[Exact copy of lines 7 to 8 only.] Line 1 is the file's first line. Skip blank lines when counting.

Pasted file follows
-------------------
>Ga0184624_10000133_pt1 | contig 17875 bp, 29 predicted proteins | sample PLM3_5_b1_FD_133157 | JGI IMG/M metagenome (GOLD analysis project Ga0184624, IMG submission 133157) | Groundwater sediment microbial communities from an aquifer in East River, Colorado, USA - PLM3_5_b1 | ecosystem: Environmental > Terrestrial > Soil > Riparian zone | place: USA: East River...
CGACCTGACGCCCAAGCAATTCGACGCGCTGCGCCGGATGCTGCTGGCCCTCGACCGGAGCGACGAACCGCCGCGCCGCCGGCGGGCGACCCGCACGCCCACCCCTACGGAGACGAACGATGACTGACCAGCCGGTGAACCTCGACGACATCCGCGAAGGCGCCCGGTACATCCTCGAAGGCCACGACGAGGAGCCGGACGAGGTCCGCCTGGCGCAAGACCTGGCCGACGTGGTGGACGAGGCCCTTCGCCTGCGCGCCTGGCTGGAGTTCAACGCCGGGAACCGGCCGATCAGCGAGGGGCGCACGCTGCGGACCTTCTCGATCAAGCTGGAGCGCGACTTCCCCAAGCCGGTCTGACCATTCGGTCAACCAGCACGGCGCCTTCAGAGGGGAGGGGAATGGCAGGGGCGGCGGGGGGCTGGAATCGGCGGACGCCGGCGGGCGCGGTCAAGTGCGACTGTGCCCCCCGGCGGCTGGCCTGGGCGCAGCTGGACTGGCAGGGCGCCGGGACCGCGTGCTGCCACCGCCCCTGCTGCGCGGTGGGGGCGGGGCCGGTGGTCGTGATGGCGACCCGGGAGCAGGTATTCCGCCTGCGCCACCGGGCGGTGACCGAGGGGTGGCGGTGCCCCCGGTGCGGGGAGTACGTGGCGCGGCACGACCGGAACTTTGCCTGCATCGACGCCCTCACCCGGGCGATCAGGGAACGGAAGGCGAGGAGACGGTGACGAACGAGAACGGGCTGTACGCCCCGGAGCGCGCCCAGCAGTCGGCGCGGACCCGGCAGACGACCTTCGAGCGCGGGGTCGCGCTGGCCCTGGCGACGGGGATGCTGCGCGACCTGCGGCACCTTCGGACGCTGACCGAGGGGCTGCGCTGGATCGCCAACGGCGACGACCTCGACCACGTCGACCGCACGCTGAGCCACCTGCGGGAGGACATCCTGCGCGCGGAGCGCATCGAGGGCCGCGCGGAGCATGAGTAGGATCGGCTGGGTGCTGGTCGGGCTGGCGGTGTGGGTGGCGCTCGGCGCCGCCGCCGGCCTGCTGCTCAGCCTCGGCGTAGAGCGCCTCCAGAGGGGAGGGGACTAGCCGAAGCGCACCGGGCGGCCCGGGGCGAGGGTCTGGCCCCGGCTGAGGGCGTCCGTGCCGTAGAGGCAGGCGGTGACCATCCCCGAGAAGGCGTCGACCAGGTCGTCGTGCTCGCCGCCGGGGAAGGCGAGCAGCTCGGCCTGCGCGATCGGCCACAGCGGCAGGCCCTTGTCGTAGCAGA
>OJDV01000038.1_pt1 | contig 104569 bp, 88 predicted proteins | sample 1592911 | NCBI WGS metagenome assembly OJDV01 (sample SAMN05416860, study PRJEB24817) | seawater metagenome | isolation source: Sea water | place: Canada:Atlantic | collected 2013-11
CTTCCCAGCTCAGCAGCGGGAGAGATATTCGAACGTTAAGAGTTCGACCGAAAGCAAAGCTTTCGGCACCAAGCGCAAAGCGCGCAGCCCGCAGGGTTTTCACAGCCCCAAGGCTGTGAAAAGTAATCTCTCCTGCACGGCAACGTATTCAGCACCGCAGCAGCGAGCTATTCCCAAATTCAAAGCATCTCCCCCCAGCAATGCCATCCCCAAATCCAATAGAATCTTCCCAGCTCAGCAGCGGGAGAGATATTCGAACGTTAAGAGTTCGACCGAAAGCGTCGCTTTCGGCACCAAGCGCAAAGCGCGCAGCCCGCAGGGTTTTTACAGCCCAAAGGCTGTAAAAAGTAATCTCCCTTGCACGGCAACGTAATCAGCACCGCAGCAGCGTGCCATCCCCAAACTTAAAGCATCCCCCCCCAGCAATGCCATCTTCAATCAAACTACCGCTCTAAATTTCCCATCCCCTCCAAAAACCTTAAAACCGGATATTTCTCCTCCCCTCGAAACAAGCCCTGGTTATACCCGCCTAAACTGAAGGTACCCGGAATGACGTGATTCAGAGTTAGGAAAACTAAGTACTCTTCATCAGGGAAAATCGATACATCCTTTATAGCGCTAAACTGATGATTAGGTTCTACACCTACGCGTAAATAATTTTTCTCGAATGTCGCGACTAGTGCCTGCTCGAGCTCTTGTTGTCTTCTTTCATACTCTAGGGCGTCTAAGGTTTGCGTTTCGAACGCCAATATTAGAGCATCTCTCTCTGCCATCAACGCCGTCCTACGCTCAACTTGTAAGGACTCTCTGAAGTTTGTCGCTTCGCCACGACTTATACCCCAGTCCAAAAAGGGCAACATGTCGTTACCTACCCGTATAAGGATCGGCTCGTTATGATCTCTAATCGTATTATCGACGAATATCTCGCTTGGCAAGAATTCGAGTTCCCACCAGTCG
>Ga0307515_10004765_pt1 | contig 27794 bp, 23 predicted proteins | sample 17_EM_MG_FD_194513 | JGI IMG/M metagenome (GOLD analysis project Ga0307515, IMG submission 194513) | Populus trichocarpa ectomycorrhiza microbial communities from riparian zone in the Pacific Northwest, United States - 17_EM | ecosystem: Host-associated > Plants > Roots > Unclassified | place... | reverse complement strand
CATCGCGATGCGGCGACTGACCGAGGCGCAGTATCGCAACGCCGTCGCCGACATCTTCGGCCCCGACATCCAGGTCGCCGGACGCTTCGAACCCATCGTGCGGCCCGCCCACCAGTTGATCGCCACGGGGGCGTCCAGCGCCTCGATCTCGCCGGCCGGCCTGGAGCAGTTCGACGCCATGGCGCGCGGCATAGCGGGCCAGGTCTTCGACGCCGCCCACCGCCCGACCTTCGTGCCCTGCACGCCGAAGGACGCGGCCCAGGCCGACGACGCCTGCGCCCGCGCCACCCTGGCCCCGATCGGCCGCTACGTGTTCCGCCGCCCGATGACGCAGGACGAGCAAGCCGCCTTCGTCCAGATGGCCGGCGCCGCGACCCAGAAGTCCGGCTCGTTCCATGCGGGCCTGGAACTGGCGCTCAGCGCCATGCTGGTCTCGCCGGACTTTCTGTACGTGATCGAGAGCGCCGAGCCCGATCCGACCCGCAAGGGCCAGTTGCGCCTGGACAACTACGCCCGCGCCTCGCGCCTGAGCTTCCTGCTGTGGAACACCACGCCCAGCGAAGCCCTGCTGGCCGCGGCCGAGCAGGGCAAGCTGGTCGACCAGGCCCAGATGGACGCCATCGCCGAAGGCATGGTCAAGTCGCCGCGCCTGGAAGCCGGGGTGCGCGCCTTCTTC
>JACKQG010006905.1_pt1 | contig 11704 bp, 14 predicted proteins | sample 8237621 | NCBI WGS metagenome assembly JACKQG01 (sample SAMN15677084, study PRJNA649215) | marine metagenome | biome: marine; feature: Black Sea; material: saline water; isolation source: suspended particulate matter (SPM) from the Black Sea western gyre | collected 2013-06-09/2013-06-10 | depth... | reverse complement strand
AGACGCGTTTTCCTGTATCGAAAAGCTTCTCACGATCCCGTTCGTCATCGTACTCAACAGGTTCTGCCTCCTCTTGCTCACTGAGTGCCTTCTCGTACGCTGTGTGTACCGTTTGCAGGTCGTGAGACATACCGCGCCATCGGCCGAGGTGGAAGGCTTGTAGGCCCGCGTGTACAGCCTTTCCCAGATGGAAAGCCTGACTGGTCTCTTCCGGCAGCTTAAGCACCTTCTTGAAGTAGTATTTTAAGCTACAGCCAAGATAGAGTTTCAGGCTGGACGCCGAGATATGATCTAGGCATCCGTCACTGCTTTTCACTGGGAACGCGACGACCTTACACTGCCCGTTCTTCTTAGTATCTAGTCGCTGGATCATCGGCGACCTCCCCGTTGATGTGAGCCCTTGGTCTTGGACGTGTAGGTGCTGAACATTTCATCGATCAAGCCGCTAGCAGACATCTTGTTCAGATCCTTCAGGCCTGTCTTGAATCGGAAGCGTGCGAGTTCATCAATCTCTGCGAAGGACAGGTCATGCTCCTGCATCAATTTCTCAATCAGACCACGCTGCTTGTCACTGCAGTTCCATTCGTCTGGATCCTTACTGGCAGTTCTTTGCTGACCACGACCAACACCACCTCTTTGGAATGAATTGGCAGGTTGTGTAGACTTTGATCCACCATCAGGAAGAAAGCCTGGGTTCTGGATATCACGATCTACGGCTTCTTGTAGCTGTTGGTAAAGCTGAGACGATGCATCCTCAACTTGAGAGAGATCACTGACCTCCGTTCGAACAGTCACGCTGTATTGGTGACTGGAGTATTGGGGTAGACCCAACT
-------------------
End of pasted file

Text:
>JACKQG010006905.1_pt1 | contig 11704 bp, 14 predicted proteins | sample 8237621 | NCBI WGS metagenome assembly JACKQG01 (sample SAMN15677084, study PRJNA649215) | marine metagenome | biome: marine; feature: Black Sea; material: saline water; isolation source: suspended particulate matter (SPM) from the Black Sea western gyre | collected 2013-06-09/2013-06-10 | depth... | reverse complement strand
AGACGCGTTTTCCTGTATCGAAAAGCTTCTCACGATCCCGTTCGTCATCGTACTCAACAGGTTCTGCCTCCTCTTGCTCACTGAGTGCCTTCTCGTACGCTGTGTGTACCGTTTGCAGGTCGTGAGACATACCGCGCCATCGGCCGAGGTGGAAGGCTTGTAGGCCCGCGTGTACAGCCTTTCCCAGATGGAAAGCCTGACTGGTCTCTTCCGGCAGCTTAAGCACCTTCTTGAAGTAGTATTTTAAGCTACAGCCAAGATAGAGTTTCAGGCTGGACGCCGAGATATGATCTAGGCATCCGTCACTGCTTTTCACTGGGAACGCGACGACCTTACACTGCCCGTTCTTCTTAGTATCTAGTCGCTGGATCATCGGCGACCTCCCCGTTGATGTGAGCCCTTGGTCTTGGACGTGTAGGTGCTGAACATTTCATCGATCAAGCCGCTAGCAGACATCTTGTTCAGATCCTTCAGGCCTGTCTTGAATCGGAAGCGTGCGAGTTCATCAATCTCTGCGAAGGACAGGTCATGCTCCTGCATCAATTTCTCAATCAGACCACGCTGCTTGTCACTGCAGTTCCATTCGTCTGGATCCTTACTGGCAGTTCTTTGCTGACCACGACCAACACCACCTCTTTGGAATGAATTGGCAGGTTGTGTAGACTTTGATCCACCATCAGGAAGAAAGCCTGGGTTCTGGATATCACGATCTACGGCTTCTTGTAGCTGTTGGTAAAGCTGAGACGATGCATCCTCAACTTGAGAGAGATCACTGACCTCCGTTCGAACAGTCACGCTGTATTGGTGACTGGAGTATTGGGGTAGACCCAACT